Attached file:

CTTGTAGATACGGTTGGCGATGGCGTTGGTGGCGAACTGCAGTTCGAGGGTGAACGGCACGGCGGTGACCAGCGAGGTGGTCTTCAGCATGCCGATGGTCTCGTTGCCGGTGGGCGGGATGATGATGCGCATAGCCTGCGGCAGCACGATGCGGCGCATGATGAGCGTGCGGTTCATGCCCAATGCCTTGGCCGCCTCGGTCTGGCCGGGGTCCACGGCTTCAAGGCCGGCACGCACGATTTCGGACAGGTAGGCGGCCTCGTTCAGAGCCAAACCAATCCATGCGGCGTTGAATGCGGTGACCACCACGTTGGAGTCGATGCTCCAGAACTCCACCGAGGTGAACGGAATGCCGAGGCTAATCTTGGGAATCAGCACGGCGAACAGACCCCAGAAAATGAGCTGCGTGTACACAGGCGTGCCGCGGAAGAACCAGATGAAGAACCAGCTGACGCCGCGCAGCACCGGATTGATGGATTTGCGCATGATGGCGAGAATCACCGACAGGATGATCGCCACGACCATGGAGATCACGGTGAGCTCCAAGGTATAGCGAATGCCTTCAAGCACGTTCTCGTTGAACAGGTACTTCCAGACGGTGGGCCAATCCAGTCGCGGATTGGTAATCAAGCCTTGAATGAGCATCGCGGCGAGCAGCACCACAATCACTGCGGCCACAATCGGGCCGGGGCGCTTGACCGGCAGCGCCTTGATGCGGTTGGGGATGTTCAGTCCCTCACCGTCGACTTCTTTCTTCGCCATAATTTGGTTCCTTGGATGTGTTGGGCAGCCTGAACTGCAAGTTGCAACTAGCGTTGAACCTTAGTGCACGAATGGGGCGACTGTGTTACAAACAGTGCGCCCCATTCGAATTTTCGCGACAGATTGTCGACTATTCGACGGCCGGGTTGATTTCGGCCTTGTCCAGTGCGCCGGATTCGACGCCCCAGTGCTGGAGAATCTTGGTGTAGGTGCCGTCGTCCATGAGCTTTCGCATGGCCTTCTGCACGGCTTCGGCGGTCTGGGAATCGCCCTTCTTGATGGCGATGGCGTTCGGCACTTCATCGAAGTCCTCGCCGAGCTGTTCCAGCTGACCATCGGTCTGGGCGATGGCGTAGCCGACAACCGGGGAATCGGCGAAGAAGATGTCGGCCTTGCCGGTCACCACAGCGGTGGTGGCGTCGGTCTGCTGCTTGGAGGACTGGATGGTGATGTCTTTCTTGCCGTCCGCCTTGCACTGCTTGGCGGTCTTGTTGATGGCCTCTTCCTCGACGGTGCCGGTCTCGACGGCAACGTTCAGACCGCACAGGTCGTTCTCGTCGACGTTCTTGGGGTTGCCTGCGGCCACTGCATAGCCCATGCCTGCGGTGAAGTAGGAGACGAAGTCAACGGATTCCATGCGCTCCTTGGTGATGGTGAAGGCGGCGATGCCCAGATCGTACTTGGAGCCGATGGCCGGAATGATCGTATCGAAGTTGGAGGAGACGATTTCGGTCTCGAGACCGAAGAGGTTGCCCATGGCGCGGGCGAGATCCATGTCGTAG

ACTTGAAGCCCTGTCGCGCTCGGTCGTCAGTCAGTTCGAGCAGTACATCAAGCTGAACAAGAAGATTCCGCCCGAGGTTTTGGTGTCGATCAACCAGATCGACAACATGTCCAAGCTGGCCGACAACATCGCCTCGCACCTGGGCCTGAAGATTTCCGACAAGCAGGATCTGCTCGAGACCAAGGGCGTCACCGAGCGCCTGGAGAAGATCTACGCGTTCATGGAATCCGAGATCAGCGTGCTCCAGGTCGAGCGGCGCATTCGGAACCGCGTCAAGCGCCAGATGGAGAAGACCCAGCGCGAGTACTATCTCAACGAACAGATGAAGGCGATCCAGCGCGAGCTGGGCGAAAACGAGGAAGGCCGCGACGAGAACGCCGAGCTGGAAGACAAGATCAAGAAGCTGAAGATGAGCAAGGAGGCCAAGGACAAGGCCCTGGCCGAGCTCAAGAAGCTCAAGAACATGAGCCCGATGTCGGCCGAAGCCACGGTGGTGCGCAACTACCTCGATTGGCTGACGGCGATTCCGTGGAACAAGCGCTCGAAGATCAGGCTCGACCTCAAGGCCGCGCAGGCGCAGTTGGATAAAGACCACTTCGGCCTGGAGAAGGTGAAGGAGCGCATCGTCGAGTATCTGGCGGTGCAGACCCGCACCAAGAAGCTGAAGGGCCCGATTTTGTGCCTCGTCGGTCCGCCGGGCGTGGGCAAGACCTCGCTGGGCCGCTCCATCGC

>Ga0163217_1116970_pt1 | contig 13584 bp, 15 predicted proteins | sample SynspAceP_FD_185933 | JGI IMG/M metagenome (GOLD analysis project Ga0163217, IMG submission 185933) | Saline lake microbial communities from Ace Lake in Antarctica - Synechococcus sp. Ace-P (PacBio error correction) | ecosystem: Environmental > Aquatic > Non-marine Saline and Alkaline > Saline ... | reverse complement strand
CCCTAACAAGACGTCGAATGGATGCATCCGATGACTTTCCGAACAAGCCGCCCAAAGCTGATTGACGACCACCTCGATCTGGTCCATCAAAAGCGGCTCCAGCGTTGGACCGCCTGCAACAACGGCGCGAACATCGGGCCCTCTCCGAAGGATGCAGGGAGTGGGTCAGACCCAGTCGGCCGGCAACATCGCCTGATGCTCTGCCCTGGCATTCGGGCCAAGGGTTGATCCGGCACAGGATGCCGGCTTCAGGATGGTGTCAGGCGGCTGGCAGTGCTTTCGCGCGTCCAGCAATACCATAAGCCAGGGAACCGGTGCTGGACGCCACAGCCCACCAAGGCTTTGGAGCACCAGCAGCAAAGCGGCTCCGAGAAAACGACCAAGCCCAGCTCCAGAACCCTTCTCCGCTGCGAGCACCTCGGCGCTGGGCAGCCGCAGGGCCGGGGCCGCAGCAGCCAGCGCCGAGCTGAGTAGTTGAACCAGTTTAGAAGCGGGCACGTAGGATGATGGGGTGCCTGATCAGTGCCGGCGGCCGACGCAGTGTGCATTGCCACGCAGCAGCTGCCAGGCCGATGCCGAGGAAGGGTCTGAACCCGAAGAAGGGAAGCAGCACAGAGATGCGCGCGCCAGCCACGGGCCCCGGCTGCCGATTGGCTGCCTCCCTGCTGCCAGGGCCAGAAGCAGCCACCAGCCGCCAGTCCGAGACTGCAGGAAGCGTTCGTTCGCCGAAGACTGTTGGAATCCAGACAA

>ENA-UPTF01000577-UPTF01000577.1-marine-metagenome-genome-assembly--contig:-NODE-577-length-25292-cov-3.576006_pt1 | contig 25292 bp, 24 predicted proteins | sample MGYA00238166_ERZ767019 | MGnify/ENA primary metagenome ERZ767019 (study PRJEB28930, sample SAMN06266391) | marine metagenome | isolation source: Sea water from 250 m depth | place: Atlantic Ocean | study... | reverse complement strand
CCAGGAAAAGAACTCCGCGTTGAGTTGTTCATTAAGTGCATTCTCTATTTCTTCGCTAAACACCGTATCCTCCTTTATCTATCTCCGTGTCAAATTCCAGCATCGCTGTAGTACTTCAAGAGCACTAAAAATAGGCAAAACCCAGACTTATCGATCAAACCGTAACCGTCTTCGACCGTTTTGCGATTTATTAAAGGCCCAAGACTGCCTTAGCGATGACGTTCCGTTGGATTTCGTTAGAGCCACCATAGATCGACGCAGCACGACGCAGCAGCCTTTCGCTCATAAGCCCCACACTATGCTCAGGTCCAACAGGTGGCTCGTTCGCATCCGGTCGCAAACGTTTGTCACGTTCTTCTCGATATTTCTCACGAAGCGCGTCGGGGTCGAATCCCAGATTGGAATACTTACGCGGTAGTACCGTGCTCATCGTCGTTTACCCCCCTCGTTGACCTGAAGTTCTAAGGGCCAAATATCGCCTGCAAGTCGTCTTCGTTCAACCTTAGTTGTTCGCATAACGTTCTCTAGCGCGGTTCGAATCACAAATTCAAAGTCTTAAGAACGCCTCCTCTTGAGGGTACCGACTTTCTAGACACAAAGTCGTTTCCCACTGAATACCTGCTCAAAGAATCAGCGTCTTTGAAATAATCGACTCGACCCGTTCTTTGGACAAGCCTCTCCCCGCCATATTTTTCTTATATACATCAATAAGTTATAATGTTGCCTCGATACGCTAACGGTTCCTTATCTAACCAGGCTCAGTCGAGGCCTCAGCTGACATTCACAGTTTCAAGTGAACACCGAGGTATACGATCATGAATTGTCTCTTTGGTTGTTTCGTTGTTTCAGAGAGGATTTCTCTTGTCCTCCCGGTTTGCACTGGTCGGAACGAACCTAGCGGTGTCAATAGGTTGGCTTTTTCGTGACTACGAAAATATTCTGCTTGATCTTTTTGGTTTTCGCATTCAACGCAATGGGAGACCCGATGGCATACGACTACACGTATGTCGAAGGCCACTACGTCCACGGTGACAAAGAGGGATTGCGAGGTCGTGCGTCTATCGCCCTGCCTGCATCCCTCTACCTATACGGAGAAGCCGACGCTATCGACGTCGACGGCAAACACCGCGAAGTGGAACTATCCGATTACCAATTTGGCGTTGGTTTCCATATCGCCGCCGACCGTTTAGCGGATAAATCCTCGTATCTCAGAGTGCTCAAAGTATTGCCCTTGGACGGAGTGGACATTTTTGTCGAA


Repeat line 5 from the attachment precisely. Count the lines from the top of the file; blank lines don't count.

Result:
>ENA-UPTF01000577-UPTF01000577.1-marine-metagenome-genome-assembly--contig:-NODE-577-length-25292-cov-3.576006_pt1 | contig 25292 bp, 24 predicted proteins | sample MGYA00238166_ERZ767019 | MGnify/ENA primary metagenome ERZ767019 (study PRJEB28930, sample SAMN06266391) | marine metagenome | isolation source: Sea water from 250 m depth | place: Atlantic Ocean | study... | reverse complement strand